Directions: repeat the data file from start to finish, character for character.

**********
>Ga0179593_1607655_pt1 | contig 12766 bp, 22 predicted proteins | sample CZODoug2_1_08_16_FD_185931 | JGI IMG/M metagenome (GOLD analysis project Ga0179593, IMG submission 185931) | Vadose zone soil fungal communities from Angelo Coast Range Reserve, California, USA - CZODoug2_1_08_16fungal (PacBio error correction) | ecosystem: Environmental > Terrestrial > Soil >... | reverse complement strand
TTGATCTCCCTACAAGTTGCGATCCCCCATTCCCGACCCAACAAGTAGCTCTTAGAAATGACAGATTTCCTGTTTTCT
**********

>Ga0179593_1607655_pt1 | contig 12766 bp, 22 predicted proteins | sample CZODoug2_1_08_16_FD_185931 | JGI IMG/M metagenome (GOLD analysis project Ga0179593, IMG submission 185931) | Vadose zone soil fungal communities from Angelo Coast Range Reserve, California, USA - CZODoug2_1_08_16fungal (PacBio error correction) | ecosystem: Environmental > Terrestrial > Soil >... | reverse complement strand
TTGATCTCCCTACAAGTTGCGATCCCCCATTCCCGACCCAACAAGTAGCTCTTAGAAATGACAGATTTCCTGTTTTCT